Customer may not agree with fit…exactly! And another reason I prefer my mass produced items vs. the part of my business that is custom outerwear. 99% of the people are thrilled to bits with the jackets we make them, with no software…just common sense fitting of an existing sample and making obvious changes to the cut of the stock pattern before we sew. “Occasionally” someone will think their jacket is too baggy, (when they wore a sweater to the fitting and “always” like to layer…) but sometimes the fit is perfect, and they simply like their clothes to fit like a mummy wrap. All of which is why I don’t offer any of this online. Hard enough to guesstimate with skill, the adjustments necessary, factoring in a different stretch of the fabric they might choose. Doing the same thing over the internet is dicey and a gamble at best. I thought that having high tech software to take the guesswork away might be the answer. Glad to hear its not the cure to the common cold.

  19. Beth S. says:

    Kathleen — very interesting. I do wonder though, if perhaps it’s time to get back to educating the consumer about how a garment is supposed to fit. Or at least advising them of what to expect. E.g., “this garment should slightly compress the bust, and will not fit slimly in the hips” or “this garment is unfitted with the exception of the shoulders.” Some websites do this already, and I’ve noticed it’s actually quite common in old sewing patterns, especially in the 60s and 70s.

  20. Lizzie says:

    I’m coming late to the party here.

    I have a small custom dressmaking business, and for the past two and a half years, I’ve been using Lekala patterns almost exclusively. I *can* draft, but I *hate* it. My clients are larger, older, fairly wealthy women who wish to be well- and even interestingly-dressed, but who are not ‘fashionable’ in the current use of the word. This demographic of women are scarcely catered for by RTW at any price, at least here in the UK, and so might seem to be the perfect customer for the MTM systems described here.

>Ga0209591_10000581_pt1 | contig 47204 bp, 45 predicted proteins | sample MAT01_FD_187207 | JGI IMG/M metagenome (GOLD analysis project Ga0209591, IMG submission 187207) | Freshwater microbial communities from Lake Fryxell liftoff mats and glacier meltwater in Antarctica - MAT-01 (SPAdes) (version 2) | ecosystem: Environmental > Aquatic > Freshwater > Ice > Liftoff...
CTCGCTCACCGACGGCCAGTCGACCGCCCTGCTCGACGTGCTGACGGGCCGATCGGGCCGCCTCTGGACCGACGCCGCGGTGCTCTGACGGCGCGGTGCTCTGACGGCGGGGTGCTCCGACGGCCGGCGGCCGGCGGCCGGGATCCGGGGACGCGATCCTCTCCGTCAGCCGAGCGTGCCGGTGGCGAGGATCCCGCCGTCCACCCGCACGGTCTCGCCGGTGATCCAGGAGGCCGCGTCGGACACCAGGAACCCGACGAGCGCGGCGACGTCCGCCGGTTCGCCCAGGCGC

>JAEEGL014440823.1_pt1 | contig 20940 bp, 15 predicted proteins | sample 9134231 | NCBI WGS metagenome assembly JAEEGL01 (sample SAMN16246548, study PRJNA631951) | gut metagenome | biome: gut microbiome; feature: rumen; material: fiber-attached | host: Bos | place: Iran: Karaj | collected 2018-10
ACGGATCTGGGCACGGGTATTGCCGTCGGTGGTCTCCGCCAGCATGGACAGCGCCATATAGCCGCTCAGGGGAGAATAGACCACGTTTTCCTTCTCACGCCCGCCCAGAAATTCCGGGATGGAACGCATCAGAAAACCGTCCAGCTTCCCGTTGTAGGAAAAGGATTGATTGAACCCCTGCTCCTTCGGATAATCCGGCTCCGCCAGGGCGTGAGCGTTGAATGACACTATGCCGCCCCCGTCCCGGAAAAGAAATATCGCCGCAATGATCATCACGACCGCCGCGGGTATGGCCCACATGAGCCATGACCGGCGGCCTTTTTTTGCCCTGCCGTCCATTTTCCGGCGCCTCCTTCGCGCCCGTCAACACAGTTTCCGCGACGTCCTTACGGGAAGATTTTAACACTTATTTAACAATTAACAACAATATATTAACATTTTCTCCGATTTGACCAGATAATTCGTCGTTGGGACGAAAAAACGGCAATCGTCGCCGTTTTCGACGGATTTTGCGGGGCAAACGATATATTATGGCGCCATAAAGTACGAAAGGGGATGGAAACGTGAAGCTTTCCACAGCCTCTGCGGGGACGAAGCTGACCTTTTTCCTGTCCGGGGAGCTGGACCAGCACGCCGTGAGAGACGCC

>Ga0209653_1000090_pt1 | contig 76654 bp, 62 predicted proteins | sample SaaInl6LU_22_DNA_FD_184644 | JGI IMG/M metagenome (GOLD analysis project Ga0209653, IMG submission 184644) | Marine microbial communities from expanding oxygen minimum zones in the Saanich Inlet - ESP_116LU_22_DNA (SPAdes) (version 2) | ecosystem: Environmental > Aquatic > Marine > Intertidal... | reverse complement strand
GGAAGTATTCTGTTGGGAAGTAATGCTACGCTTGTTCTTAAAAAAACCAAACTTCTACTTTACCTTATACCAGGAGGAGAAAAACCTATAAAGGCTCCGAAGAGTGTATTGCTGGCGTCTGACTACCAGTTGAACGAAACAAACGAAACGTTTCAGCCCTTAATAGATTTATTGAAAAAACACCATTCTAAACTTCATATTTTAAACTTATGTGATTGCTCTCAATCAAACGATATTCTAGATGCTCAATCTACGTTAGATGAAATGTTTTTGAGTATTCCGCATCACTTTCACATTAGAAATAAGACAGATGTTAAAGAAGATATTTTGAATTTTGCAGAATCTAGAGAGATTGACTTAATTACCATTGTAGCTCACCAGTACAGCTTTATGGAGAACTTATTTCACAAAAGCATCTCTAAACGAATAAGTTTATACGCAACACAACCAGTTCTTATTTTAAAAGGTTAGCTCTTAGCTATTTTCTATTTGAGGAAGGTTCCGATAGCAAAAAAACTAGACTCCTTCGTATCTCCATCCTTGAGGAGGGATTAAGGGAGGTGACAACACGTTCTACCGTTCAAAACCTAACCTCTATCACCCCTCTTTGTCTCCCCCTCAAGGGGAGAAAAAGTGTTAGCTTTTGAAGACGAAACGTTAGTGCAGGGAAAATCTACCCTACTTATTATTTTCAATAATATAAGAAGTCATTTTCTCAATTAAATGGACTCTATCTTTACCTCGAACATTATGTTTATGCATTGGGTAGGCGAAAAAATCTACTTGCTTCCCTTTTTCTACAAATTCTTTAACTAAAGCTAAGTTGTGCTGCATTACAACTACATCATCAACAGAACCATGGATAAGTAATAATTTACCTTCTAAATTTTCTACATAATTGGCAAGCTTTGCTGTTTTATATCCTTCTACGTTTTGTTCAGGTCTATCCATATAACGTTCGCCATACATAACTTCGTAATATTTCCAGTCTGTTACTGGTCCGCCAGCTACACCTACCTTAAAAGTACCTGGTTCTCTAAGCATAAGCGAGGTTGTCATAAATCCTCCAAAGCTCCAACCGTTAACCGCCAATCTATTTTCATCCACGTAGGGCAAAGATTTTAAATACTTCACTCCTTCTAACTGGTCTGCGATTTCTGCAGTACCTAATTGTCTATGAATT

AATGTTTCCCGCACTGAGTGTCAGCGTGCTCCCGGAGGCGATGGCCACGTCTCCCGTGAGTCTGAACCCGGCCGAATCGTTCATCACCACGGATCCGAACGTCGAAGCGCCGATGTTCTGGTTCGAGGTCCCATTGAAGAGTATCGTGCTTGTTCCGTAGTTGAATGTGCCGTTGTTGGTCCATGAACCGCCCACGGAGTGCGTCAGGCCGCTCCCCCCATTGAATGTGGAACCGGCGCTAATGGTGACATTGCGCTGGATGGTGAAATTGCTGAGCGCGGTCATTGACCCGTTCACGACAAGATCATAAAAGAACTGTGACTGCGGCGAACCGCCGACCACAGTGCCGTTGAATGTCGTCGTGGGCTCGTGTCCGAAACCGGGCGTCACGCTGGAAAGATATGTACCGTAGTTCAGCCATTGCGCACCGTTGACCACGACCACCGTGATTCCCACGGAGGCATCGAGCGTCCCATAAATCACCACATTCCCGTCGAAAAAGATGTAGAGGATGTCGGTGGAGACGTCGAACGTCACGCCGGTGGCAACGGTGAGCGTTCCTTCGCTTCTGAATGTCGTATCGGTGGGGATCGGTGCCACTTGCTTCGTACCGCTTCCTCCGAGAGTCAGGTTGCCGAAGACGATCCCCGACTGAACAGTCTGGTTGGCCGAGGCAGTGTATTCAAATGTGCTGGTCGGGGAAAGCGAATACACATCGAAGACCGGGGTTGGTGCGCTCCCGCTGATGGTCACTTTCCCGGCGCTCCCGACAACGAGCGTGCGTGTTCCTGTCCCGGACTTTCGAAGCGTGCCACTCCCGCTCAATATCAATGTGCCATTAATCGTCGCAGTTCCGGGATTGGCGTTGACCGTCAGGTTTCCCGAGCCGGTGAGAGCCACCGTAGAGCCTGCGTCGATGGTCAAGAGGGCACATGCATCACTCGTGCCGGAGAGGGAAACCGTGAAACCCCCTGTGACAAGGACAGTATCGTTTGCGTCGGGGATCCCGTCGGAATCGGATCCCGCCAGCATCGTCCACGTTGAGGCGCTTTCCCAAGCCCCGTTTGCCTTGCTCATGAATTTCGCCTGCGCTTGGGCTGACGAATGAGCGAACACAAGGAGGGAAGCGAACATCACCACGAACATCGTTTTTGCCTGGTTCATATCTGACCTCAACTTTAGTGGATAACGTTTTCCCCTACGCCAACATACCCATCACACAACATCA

However, their range of ideas and opinions about precisely what constitutes correct fit is mind-boggling, and would surely be impossible to satisfy in any on-line or distance service, even if they could be persuaded to supply accurate measurements and honest information. It’s difficult enough to get those even when I – a larger, older woman myself, and personal friends with a couple of my clients before I became a semi-professional dressmaker – am face to face with them armed with a tape-measure, and they are vulnerable, in their underwear!

  21. Lauren says:

    As a pattern maker working with CAD and MTM, the system I am using needs a pattern maker to beef all the patterns to make them work for the MTM database. IMO – Only a pattern designer is the only capable of performing that work.

    The current process for our custom ordering system is fairly straight forward. The customer provides key body measurements sent in with the order. The designer/pattern maker reviews the customer’s measurements and determines what size the customer closets fits into with the least amount of pattern alterations. (Blue-penciling). Once we have decided what pre-set alterations we are going to use and what value to add or subtract (2 inches off the bust, add 1 inch to the sleeve, ect, increase back width), we key that in to MTM and get a pattern on the other side. MTM for us is just a database of pre-set alterations. We don’t let the system fully run it’s self with body scanning or just typing in customer measurements.
    A lot of set up goes into the base pattern alterations but even more work goes into creating the measurement charts we use to determine the patterns key measurements and design ease for the entire range of the sizes.

  22. Kate says:

    It certainly is a tough challenge and while the technology is getting closer, it’s certainly not there yet. But the potential is so exciting! Thanks for covering this.

    • Laura says:

      Frederico, that’s a really interesting video. I’m a current eShakti customer though, and they don’t do any of the scanning part of this to my knowledge. (If they did, I’d have fewer returns I bet!)

  23. Torsten says:

    I just discovered this interesting article. What’s the latest on MTM software? Are they still struggling to create a thoroughly individual and well-fitting pattern based on a client’s measurements?